Format: Paperback Verified Purchase
It had been nearly a century since Thomas More's "Utopia" had been published, and these two classic Age of Reason utopias spurred a revitalized interest in the genre that remains unabaited to this day. However, in proposing science as the ultimate source of human salvation, Francis Bacon and Tomasso Campnaella were taking an approach quite different from More in positing his utopia.
"The New Atlantis" is the philosophical and intellectual utopia envisioned by Francis Bacon. Published in 1627, the year after the author's death by his literary executor, speculation is that Bacon wrote his story in 1623 or 1624, which would be after his fall from political power. Unlike many of his other major works, Bacon wrote "The New Atlantis" in English and then had it translated into Latin, an indication that he intended it for a wider, English-speaking audience. Bacon focuses on the duty of the state toward science, and his projections for state-sponsored research anticipate many advances in medicine and surgery, meteorology, and machinery. Although "The New Atlantis" is only a part of his plan for an ideal commonwealth, this work does represent Bacon's ideological beliefs. The inhabitants of Bensalem represent the ideal qualities of Bacon the statesman: generosity and enlightenment, dignity and splendor, piety and public spirit.
Bacon breaks from Plato, Aristotle and other ancient writers by insisting that humans do not need to aspire to fewer desires because the extraordinary advances of science would make it possible to appease bodily desires by providing material things that would satisfy human greed. For Bacon there is no reason to waste time and energy trying to get human beings to rise to a higher moral state.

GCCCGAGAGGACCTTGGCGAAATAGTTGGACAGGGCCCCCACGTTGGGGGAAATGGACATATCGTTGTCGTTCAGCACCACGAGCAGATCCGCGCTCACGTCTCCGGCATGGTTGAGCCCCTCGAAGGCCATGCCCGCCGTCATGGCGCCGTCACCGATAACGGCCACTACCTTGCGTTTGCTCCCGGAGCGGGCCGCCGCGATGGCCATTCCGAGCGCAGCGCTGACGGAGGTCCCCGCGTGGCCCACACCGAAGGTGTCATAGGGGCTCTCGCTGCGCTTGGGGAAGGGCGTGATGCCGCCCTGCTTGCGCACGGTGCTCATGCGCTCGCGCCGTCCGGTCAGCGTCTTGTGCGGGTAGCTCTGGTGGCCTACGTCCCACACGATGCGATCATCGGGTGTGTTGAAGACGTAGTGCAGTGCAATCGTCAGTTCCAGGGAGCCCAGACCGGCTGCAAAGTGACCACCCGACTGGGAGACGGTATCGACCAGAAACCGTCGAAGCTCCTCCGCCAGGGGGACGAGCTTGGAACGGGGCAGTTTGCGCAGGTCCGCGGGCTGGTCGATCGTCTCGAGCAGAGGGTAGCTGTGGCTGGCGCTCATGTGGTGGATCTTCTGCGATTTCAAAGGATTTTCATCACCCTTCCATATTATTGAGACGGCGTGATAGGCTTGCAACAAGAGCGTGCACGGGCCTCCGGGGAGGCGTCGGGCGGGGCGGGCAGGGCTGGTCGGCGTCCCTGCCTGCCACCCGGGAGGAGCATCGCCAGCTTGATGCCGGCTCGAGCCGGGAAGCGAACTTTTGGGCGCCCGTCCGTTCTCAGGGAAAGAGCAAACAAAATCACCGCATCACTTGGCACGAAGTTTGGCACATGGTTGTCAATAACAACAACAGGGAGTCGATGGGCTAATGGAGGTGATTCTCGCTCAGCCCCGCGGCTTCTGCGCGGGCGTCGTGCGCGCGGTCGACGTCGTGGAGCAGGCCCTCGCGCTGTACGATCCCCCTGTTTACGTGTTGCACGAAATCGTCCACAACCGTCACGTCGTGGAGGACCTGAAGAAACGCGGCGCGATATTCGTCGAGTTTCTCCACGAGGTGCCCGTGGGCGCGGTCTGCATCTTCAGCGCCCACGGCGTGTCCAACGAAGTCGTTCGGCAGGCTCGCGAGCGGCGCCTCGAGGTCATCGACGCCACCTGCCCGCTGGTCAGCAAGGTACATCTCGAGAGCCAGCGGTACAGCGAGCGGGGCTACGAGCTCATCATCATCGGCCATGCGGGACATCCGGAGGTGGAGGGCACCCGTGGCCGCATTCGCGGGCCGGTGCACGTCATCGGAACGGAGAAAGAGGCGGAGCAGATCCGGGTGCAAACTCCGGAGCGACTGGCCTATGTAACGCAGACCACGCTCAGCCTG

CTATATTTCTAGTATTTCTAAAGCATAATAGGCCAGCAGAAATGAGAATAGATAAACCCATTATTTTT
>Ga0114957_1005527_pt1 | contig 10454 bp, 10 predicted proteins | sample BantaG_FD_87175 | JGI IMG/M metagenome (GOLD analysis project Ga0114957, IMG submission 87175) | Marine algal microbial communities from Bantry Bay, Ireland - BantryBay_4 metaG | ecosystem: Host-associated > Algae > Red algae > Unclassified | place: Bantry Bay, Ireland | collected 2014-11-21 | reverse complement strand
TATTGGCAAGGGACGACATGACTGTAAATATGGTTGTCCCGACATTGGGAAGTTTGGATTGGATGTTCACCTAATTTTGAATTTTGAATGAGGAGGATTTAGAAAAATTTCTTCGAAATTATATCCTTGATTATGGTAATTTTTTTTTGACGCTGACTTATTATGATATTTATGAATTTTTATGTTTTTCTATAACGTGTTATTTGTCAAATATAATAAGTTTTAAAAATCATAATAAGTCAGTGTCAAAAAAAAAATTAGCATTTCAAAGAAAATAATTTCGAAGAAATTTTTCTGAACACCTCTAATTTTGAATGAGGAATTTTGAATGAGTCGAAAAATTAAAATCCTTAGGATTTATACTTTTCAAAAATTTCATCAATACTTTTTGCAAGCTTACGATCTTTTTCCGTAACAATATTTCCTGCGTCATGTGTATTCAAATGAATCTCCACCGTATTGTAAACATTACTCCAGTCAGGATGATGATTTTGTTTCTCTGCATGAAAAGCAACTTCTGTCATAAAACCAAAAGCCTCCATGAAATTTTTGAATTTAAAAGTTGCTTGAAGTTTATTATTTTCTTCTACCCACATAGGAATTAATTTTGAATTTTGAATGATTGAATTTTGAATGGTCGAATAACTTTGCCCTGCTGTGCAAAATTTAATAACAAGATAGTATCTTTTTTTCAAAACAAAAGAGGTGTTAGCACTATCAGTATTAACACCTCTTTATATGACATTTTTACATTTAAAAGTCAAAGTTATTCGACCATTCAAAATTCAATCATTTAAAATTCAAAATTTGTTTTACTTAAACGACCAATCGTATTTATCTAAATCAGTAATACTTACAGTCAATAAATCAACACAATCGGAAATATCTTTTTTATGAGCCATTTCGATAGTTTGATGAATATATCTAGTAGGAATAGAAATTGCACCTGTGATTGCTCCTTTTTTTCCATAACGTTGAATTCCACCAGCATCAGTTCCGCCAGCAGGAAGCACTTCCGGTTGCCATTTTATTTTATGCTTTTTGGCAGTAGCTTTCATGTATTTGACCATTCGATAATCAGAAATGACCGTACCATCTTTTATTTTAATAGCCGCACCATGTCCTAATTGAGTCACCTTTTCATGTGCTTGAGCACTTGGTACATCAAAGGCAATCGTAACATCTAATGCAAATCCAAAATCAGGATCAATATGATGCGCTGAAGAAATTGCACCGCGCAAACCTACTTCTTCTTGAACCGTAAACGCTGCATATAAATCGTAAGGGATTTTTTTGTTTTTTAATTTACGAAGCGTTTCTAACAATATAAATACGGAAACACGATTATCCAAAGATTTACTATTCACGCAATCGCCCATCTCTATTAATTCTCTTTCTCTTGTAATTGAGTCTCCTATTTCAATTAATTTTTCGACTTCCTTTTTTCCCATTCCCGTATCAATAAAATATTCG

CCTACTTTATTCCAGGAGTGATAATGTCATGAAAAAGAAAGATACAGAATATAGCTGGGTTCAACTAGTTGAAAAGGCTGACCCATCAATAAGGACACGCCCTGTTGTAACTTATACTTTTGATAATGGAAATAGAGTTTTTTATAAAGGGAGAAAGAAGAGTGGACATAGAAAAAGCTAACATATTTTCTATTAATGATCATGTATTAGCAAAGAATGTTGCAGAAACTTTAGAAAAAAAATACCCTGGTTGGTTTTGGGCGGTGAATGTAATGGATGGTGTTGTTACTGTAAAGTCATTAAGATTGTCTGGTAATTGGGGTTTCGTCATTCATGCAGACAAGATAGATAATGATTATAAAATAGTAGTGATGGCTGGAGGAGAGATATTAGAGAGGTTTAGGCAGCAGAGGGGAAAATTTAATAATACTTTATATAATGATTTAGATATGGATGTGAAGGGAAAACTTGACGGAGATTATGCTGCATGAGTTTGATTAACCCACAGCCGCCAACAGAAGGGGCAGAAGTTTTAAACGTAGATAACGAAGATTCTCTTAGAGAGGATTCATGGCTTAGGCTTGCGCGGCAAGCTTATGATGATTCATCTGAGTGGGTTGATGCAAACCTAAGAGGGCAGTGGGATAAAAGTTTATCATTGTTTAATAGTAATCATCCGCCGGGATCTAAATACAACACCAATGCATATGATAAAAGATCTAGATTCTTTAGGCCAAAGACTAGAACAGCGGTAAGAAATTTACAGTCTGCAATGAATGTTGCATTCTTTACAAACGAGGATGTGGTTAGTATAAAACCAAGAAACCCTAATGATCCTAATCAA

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14 of 16 people found the following review helpful By Verbs on November 28, 2002
Format: Hardcover
I haven't read the Esquire edition, but I nevertheless would strongly suggest the regular edition. It might be interesting what someone else added to Bacon's work after the fact, but you should really read the original Bacon first.
As for the real New Atlantis, it is a great read, but it will only really make sense in combination with the New Organon. In NO, Bacon discusses his new scientific method and how it is to be carried out; in NA, he provides an idealistic society who is carrying out that method.
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6 of 8 people found the following review helpful By A Customer on April 28, 2002
Format: Paperback
Hmm, this is interesting. Despite the convoluted prose I was able to plow through this in a couple days (it's less than 50 pages long). The cover and all looks cheap on this edition but it's the content that counts, and the content is interesting. NEW ATLANTIS posits an alternate history for America and is intended to supply an example of a Utopian, scientifically overachieving society. It's an interesting look at the philosophy, symbolically expressed, of a man considered a great "rational" philosopher. Not bad.